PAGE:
Common Efficiency Measures

Measuring efficiency is a difficult business. As AHRQ,  “In most cases, individuals and firms will define efficiency as a relationship between what it costs them and what service or outcome they receive, rather than as a trait inherent in the provider.” Further, efficiency can be measured as either production efficiency or allocative efficiency.  “For example,…

Should Generic Industry Payoffs be Outlawed?

GoozNews reports that “the Senate Judiciary Committee…passed legislation prohibiting brand name drug manufacturers from paying off generic manufacturers in patent disputes.  They get the money in exchange for not bringing the cheaper drug to market.” Is this a wise move for Congress? The main question one should ask is why brand name manufacturers pay off generic…

Measuring Hospital Efficiency

Efficiency in the field of economics increases when either 1) outputs are increased for a given level of inputs, or 2) inputs are decreased for a given level of output. Estimating efficiency in the medical field is more difficult, however, since the output (marginal health improvement) is difficult to measure. In the area of hospitals,…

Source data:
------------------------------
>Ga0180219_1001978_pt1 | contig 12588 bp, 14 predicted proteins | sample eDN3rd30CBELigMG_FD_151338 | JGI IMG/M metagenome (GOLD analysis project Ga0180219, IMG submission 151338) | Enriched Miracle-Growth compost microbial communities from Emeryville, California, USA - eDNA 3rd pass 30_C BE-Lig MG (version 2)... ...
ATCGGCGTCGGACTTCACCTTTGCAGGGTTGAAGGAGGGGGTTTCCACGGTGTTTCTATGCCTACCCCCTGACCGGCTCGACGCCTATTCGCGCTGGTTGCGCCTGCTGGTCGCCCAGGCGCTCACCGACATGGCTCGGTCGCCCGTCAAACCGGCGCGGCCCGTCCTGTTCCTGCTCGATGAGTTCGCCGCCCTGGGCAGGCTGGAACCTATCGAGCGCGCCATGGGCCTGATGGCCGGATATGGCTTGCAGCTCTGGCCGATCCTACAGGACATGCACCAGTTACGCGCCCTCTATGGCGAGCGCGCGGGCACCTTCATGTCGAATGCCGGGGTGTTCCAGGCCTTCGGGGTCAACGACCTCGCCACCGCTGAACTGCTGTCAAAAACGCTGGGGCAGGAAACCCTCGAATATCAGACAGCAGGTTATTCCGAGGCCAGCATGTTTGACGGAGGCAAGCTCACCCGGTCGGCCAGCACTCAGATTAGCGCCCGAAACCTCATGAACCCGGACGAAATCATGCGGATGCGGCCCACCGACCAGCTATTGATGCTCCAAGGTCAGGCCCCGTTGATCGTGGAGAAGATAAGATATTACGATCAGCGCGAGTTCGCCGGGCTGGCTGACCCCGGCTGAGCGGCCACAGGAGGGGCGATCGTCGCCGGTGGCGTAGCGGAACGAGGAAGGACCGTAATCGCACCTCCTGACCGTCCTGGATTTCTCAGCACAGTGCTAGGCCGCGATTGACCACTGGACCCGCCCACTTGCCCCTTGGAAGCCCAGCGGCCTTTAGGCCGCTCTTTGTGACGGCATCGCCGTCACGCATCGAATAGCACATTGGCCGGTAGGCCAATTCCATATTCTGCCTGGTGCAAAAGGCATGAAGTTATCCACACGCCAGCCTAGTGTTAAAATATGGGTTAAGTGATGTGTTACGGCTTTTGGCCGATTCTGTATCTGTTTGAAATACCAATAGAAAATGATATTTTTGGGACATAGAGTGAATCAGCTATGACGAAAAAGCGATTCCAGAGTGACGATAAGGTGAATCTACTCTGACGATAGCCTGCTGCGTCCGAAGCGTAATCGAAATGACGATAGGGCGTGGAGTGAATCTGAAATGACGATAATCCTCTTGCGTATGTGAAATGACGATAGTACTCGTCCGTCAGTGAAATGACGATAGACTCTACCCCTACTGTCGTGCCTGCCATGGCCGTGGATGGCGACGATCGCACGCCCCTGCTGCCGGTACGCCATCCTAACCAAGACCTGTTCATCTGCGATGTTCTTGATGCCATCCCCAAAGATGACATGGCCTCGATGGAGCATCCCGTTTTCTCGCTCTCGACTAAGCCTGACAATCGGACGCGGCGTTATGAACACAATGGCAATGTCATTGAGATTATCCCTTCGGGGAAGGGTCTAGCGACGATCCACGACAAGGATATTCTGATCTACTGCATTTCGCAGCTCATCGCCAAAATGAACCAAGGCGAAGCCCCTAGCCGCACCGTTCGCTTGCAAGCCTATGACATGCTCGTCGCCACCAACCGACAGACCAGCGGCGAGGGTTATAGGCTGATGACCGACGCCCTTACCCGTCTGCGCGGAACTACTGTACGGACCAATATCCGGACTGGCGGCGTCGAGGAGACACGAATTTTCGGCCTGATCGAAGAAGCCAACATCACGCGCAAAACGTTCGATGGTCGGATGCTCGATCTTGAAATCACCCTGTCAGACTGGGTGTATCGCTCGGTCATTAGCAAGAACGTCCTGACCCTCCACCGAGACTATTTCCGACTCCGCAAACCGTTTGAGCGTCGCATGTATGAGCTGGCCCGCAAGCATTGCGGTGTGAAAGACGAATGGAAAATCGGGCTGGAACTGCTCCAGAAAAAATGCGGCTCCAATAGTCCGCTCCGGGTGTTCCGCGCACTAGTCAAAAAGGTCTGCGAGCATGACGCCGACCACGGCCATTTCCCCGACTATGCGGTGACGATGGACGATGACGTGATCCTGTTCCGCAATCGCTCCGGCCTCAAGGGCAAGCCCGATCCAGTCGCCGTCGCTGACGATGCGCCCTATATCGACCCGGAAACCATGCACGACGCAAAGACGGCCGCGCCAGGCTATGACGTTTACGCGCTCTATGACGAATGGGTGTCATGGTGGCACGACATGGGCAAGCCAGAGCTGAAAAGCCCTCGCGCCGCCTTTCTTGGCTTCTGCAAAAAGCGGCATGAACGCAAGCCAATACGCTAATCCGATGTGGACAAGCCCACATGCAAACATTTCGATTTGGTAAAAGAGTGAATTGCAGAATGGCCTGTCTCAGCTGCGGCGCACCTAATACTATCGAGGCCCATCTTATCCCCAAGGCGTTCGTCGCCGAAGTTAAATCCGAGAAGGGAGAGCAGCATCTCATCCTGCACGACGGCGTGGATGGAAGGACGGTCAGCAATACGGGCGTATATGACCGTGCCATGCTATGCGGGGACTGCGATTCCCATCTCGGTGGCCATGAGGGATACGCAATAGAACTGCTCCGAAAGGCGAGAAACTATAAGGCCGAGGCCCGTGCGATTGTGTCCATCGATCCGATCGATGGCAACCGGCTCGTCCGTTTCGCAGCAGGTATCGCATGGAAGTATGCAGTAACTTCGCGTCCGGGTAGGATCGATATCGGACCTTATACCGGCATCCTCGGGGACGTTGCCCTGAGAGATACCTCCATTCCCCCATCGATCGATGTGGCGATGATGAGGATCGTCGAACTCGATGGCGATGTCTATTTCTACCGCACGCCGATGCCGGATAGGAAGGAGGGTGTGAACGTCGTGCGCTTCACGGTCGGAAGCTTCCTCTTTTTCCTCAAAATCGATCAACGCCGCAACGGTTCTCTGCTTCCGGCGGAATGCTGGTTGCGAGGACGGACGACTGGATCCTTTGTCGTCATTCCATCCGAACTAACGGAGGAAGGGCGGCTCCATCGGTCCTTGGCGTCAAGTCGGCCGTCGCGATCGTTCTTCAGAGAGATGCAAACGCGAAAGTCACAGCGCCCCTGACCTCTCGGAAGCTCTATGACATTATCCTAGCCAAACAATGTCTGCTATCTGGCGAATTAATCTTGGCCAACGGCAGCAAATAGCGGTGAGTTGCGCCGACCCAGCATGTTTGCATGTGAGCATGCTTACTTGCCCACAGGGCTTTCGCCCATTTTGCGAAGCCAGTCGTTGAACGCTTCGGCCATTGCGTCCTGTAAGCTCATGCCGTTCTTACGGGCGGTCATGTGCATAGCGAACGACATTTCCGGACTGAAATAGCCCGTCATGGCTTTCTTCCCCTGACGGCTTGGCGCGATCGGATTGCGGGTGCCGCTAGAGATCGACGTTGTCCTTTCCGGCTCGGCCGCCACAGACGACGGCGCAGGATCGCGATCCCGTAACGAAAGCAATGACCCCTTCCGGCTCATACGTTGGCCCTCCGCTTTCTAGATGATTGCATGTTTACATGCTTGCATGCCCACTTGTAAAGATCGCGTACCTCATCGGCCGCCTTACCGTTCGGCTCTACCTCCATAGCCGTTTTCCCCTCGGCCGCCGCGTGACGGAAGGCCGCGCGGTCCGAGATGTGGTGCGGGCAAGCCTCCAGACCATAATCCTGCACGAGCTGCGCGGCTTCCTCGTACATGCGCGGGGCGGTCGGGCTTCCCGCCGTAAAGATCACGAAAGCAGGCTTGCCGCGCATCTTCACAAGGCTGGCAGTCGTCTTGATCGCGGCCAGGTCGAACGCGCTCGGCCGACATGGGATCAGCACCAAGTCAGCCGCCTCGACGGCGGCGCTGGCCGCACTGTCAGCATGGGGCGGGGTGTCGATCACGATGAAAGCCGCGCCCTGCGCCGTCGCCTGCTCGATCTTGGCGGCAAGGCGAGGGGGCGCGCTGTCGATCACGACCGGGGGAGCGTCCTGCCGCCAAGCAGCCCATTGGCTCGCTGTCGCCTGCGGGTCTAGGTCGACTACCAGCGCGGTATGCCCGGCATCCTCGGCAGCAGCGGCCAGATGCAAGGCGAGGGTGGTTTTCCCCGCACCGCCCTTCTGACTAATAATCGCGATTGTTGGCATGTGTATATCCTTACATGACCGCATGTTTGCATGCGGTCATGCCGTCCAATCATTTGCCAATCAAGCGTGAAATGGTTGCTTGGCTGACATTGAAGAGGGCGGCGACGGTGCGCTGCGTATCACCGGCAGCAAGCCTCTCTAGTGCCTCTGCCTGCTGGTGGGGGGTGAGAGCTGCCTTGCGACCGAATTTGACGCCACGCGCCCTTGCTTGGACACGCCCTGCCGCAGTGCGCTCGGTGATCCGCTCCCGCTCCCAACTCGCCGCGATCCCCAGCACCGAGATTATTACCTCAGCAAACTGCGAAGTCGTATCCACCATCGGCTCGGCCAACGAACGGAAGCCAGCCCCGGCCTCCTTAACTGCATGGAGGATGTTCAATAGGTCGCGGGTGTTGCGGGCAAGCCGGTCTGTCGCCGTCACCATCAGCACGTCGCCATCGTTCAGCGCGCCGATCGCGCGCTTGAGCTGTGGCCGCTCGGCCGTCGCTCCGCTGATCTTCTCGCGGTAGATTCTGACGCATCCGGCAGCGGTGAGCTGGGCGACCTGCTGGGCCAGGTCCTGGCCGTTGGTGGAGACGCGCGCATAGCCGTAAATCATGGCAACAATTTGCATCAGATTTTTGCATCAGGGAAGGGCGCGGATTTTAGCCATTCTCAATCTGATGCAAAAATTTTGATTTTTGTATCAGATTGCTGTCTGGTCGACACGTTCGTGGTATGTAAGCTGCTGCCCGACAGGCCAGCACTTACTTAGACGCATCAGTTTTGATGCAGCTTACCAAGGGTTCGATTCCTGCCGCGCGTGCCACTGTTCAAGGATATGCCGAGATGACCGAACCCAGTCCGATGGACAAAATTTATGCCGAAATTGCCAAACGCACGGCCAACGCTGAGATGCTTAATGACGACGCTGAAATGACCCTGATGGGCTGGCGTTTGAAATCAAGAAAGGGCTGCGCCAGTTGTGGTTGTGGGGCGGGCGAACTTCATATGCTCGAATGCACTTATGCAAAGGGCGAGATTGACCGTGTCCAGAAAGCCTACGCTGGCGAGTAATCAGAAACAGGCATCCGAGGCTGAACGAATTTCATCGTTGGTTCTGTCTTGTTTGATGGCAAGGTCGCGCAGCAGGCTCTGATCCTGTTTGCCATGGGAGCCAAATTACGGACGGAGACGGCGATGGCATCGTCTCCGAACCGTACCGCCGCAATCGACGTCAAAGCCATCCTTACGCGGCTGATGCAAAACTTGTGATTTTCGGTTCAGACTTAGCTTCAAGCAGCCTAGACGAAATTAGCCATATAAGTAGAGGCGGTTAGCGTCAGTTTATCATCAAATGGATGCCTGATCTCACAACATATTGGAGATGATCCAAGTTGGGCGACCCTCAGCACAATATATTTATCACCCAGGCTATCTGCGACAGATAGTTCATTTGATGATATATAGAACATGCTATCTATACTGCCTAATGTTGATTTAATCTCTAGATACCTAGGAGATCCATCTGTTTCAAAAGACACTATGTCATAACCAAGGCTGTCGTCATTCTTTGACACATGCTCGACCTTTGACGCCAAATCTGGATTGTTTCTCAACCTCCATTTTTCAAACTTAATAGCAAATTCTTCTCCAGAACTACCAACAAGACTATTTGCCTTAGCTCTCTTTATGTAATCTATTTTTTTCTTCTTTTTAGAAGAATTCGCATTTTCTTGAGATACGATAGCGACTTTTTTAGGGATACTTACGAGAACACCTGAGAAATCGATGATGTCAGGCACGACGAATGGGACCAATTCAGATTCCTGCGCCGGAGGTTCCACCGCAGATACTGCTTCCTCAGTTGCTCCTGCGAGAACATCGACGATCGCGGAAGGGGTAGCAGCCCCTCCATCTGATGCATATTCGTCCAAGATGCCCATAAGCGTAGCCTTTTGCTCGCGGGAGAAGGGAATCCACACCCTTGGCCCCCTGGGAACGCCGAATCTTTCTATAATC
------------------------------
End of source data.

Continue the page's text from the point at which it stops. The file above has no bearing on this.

Friday Links

Here’s some fun reading to take you into the weekend: Employer-provided family health insurance premiums reach $13,375, a 131% increase over the 1999 levels.  Contracting out medical care in prisons increases mortality. Long wait times in Europe? Not for the highly educated. Optimal level of market power for health insurers. Best and worst state healthcare…

Almost Ideal Demand System (AIDS)

How does one model a demand system? In general, researchers only observe the equilibrium prices and quantities of goods over time. Changing prices or quantities could be due to shifts in either the demand or supply curve. Thus, modeling demand systems is difficult. Deaton and Muellbauer (1980) propose one method: the Almost Ideal Demand System…

AHIP claims health reform will increase premiums. Will it really?

The lobbying group America’s Health Insurance Plans (AHIP) is touting a study by PriceWaterhouseCoopers showing that health reform would increase premiums significantly.  The findings claim that insurance premiums would rise between “26 percent between 2009 and 2013 under the current system and by 40 percent during this same period” if these four health reform provisions…